Jonathan Fryer

Writer, Lecturer, Broadcaster and Liberal Democrat Politician

Archive for October 6th, 2018

The Wife ****

Posted by jonathanfryer on Saturday, 6th October, 2018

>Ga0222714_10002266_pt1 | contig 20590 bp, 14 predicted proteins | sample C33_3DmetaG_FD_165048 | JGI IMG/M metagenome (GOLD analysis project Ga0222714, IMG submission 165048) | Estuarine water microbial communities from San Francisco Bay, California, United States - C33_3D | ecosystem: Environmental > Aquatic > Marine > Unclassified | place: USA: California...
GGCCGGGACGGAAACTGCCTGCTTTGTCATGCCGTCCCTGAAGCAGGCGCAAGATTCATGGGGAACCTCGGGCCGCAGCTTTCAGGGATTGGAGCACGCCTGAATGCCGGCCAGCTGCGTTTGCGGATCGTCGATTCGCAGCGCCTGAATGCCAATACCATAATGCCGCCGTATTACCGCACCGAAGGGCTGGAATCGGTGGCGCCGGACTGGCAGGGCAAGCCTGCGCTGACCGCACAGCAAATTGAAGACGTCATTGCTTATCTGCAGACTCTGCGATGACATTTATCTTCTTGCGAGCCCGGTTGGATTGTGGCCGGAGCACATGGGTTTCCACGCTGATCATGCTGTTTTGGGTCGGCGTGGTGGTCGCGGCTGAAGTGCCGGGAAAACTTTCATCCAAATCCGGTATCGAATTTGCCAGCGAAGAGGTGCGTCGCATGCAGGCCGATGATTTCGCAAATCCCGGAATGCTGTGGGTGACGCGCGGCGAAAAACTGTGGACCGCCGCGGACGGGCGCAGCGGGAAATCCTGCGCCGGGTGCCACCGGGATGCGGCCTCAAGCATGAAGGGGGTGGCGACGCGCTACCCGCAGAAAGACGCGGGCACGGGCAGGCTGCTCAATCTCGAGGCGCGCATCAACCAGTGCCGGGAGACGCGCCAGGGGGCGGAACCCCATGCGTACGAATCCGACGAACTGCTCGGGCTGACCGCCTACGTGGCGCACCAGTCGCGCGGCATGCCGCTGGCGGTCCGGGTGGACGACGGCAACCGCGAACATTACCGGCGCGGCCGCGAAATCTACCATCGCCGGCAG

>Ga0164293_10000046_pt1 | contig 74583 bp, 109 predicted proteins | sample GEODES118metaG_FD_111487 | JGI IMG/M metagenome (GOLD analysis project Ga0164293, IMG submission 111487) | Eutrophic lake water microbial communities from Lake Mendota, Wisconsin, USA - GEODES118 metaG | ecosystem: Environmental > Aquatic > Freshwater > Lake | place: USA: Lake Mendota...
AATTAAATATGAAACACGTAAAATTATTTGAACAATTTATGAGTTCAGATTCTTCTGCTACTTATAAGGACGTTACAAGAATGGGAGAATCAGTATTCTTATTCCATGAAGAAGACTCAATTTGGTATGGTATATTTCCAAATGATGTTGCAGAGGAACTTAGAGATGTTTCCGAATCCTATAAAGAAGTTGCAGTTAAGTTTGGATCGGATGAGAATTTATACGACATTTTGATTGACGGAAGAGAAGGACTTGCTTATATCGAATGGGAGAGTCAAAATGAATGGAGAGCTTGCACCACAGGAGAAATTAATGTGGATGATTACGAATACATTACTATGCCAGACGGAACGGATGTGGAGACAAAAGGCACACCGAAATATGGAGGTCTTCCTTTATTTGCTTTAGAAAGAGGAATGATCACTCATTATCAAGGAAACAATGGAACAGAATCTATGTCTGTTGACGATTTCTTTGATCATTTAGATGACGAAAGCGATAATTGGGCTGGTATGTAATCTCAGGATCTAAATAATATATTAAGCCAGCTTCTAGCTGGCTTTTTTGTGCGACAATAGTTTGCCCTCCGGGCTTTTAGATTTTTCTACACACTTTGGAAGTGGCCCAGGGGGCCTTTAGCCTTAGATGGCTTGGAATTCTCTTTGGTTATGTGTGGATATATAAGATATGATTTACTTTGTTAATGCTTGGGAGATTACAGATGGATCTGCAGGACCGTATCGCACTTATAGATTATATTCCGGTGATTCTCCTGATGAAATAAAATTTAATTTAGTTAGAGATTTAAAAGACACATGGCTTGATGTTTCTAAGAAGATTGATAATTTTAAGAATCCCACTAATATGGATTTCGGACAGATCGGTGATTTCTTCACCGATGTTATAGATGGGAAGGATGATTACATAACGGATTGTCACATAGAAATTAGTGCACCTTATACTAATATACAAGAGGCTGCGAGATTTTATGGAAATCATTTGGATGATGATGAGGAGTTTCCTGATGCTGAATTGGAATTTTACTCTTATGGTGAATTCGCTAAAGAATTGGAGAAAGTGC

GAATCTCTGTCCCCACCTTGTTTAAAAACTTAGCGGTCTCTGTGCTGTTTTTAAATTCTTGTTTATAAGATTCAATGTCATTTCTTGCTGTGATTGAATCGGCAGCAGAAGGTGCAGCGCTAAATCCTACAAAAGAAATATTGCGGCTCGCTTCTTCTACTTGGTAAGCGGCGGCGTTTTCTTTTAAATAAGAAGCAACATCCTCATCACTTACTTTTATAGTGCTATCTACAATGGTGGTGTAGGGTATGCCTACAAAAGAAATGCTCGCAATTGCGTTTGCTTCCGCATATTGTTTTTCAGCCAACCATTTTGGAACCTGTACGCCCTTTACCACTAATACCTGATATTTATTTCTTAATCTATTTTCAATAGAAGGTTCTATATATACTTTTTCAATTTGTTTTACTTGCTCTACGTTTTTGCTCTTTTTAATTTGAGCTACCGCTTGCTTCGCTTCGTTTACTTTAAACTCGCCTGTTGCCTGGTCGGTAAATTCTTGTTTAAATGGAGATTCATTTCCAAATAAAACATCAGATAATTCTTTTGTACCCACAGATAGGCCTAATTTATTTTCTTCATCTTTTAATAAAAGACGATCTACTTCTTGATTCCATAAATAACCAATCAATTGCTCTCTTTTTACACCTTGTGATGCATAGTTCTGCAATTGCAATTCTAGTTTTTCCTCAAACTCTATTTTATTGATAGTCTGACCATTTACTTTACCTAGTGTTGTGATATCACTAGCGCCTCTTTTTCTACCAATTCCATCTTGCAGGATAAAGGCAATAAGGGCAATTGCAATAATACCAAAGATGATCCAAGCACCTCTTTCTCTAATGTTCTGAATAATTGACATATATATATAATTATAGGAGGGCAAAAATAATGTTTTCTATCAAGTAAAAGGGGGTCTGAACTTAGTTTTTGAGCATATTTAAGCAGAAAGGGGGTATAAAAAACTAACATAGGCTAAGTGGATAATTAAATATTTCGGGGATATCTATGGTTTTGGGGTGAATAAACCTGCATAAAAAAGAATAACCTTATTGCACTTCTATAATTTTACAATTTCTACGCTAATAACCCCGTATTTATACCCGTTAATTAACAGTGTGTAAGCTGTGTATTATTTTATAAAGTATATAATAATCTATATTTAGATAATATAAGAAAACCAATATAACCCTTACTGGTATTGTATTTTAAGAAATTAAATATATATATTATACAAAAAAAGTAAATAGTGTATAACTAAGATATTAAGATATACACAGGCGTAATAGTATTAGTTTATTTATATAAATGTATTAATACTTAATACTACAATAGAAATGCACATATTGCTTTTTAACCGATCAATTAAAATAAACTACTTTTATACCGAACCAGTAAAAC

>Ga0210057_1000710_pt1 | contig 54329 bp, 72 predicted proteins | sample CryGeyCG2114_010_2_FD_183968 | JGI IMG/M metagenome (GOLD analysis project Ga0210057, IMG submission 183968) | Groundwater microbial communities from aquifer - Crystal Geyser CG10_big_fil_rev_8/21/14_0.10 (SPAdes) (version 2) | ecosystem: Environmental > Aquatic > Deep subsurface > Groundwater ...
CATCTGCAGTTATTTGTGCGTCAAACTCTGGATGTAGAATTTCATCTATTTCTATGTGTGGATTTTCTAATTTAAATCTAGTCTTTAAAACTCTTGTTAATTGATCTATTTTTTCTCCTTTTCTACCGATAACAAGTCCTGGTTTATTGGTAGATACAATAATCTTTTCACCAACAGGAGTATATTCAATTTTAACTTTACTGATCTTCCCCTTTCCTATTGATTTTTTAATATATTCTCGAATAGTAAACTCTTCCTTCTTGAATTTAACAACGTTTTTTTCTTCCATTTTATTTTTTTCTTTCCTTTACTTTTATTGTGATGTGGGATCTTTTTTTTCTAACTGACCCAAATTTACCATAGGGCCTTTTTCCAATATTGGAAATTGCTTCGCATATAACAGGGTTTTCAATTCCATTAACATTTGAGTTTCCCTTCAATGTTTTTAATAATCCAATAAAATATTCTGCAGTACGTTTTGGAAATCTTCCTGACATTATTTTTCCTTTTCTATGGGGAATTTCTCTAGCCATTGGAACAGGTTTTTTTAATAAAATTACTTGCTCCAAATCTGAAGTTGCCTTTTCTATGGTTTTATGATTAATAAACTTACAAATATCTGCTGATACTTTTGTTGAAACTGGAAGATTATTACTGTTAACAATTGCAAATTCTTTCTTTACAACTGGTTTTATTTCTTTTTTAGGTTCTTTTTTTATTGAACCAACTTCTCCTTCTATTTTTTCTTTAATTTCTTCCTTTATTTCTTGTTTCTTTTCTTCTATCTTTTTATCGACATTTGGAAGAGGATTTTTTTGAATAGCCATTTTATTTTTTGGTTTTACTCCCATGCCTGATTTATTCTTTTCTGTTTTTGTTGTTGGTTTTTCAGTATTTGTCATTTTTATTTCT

The WifeIt has often been said that behind every great man there is a great woman — or maybe in this postmodern world one should say “great Other”. This is as true of artists as it is of politicians, though the license to abuse such a relationship often given to painters and writers goes way beyond what most political figures would dare to try to get away with. Think Picasso and Augustus John, or in the literary field V. S. Naipaul or Evelyn Waugh. So the initial premise of Bjorn Runge’s movie The Wife, in which a Jewish American Nobel Prize for Literature laureate sets off to Stockholm with his wife and son to collect his medal and cheque while manifesting a certain degree of nerves seems fairly straightforward until it gradually becomes clear — with the help of flashbacks to the beginning of his career — that things aren’t that straightforward at all. His wife — a tour de force by actress Glen Close — increasingly demonstrates that she is much more than just his loyal spouse and nursemaid and that burning within her is a deep resentment at what has been a concealed truth ever since he left his first wife for her. As one begins to understand the greater depth of her character one simultaneously becomes uncomfortably, even nauseatingly, aware of the writer’s shallowness. In its own way, Jonathan Pryce’s performance as the insecure, selfish and manipulative novelist is also remarkable as one’s reaction to the character migrates from sympathy to disgust. Max Irons, as the son crying out for his father’s approval, is in contrast a little two-dimensional and Christian Slater as the slimy young biographer determined to make a killing by writing an exposé about the writer’s true limitations is something of a caricature. However, it is probably right that the minor characters are denied a real opportunity to be in the limelight as it is the wife, and therefore Glen Close, who emerges towards the end as a butterfly, escaping from the cocoon into which her marriage and sense of duty had encased her. Not a perfect film, then, but one that makes one think.

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